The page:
Make up your own definition for the word Carbohydrate.
October 13, 2006 5:07pm CST
Here's my go at it- Carbohydrate:The action of when a car gets drenched with water by a clown named bozo. You like how I broke that down?
• United States
16 Oct 06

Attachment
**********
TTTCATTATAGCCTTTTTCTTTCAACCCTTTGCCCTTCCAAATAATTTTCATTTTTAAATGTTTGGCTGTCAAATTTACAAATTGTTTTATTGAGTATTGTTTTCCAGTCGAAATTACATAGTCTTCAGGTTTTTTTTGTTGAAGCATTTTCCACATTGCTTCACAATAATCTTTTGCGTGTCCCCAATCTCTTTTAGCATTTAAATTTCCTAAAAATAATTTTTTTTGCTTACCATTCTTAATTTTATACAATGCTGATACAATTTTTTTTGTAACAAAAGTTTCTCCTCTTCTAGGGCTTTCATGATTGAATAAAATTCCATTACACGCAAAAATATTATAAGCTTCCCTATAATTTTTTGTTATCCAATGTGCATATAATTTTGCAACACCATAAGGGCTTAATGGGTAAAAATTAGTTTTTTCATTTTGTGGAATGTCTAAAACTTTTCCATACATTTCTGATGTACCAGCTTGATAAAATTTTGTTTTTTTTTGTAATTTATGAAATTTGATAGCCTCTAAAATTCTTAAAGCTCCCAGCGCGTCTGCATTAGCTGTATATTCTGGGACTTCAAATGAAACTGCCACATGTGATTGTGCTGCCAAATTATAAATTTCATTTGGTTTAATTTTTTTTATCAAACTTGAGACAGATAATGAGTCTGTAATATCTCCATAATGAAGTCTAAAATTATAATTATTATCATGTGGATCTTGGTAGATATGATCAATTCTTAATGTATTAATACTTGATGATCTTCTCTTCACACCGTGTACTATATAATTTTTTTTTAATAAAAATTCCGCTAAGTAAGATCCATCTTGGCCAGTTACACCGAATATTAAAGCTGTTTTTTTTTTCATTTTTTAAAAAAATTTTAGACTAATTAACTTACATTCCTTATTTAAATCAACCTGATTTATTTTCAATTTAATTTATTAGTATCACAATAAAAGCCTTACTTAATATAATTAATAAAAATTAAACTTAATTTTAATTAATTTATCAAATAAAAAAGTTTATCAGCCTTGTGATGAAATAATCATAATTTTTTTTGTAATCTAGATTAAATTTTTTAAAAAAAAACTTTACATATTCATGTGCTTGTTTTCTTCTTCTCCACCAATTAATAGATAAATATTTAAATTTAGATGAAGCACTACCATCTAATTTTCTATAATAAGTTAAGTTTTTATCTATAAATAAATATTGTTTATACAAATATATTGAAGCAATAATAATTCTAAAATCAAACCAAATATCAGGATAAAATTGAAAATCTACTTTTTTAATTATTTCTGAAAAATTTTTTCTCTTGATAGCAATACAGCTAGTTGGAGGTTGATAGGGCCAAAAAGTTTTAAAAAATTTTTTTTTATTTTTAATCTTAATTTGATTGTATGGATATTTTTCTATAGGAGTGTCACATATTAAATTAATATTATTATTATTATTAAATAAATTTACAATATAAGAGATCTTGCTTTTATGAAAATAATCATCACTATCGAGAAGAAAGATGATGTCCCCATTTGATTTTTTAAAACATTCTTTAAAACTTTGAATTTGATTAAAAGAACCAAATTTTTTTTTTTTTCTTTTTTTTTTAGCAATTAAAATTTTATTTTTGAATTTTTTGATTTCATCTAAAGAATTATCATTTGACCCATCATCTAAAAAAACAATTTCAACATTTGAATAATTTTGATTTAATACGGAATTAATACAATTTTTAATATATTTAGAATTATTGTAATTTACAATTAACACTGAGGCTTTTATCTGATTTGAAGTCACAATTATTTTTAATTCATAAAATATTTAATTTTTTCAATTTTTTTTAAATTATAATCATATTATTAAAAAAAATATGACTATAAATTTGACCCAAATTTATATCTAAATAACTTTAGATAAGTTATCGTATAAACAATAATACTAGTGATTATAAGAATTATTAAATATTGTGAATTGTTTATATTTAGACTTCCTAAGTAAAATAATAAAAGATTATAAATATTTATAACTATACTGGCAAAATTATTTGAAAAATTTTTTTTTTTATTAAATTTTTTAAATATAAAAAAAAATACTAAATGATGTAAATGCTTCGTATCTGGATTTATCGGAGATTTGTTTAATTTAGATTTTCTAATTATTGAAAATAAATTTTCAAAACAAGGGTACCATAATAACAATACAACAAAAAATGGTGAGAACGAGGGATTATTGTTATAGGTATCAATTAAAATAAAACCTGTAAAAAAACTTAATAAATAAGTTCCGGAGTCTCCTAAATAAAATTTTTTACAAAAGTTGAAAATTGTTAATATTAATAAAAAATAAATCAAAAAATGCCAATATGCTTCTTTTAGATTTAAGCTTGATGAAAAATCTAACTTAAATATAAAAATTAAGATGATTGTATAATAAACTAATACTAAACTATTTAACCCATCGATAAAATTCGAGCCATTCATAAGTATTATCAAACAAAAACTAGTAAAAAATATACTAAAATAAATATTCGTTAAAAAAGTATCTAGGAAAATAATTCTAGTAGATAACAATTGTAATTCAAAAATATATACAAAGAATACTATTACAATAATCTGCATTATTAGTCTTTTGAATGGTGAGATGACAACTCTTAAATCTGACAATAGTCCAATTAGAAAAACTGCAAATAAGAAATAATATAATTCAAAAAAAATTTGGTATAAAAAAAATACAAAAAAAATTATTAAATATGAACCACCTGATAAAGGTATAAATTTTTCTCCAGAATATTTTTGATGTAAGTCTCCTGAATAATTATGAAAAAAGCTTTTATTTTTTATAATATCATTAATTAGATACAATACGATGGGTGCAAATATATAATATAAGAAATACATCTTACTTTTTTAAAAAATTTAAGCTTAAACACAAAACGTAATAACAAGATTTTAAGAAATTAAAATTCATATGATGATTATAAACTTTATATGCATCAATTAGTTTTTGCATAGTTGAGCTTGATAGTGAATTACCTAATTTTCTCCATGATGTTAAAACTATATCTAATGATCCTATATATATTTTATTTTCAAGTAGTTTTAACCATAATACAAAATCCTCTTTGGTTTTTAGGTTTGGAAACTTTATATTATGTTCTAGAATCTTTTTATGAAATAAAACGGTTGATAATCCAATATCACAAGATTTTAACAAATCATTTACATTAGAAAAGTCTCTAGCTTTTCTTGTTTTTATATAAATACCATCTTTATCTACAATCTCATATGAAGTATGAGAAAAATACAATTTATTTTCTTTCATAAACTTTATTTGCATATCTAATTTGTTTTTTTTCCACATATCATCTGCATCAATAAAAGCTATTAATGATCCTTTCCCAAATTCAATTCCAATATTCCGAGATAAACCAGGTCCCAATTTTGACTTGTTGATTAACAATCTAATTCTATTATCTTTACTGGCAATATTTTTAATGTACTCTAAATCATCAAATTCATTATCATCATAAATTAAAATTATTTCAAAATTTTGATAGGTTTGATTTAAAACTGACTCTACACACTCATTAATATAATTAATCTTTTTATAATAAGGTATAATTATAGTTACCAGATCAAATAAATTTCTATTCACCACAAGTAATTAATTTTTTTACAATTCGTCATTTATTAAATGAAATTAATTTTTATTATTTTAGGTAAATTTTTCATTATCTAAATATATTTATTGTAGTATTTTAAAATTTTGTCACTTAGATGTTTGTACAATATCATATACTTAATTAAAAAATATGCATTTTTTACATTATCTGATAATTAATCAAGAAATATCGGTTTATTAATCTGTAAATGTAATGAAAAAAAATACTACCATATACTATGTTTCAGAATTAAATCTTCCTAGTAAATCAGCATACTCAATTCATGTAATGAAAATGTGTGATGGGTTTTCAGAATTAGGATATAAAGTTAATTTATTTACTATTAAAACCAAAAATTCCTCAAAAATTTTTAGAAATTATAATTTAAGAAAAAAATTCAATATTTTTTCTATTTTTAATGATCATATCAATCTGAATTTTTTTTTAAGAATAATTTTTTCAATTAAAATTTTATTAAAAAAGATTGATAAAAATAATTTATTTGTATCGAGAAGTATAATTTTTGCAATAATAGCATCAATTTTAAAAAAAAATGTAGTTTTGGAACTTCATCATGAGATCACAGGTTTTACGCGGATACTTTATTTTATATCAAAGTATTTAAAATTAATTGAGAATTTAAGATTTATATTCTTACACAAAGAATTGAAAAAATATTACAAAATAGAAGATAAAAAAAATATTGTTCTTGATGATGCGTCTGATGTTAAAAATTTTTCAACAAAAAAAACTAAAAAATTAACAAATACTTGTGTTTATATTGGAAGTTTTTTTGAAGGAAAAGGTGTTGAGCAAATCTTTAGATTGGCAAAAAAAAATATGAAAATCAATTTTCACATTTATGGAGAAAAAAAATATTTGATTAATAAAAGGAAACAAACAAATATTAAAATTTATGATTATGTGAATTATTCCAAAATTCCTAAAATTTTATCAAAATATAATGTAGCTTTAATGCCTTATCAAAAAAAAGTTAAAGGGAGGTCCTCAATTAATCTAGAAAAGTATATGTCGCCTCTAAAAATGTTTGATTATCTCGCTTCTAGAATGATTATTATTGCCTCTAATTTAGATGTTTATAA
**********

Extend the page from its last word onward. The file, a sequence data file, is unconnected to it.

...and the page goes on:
Carbohydrates are molecules that contain oxygen, hydrogen, and carbon atoms. They may also contain other elements such as sulfur or nitrogen, but these are usually minor components. They consist of monosaccharide sugars, of varying chain lengths, that have the general chemical formula Cn(H2O)n or are derivatives of such.The smallest value for n is 3. A 3-carbon sugar is referred to as a triose, whereas a 6-carbon sugar is called a hexose (see monosaccharides below). Certain carbohydrates are important for storing and transporting energy in most organisms, including plants and animals, and are major structural elements in many organisms (eg cellulose in plants). In addition they play major roles in cell to cell communication, the immune system, fertilization, pathogenesis, blood clotting, and development. Carbohydrates can be classified by the number of constituent sugar units: monosaccharides (such as glucose and fructose), disaccharides (such as sucrose and lactose), oligosaccharides, and polysaccharides (such as starch, glycogen, and cellulose). Glucose as a straight-chain carbohydrate (Fischer projection) Enlarge Glucose as a straight-chain carbohydrate (Fischer projection) Fructose (Fischer projection) Enlarge Fructose (Fischer projection) Pure carbohydrates contain carbon, hydrogen, and oxygen atoms, in a 1:2:1 molar ratio, giving the general formula Cn(H2O)n. (This applies only to monosaccharides, see below, although all carbohydrates have the more general formula Cn(H2O)m.) However, many important carbohydrates deviate from this, such as deoxyribose and glycerol. Sometimes compounds containing other elements are also counted as carbohydrates (e.g. glucosamine and chitin, which contain nitrogen). The simplest carbohydrates are monosaccharides, which are small straight-chain aldehydes and ketones with many hydroxyl groups added, usually one on each carbon except the functional group. Other carbohydrates are composed of monosaccharide units and break down under hydrolysis. These may be classified as disaccharides, oligosaccharides, or polysaccharides, depending on whether they have two, several, or many monosaccharide units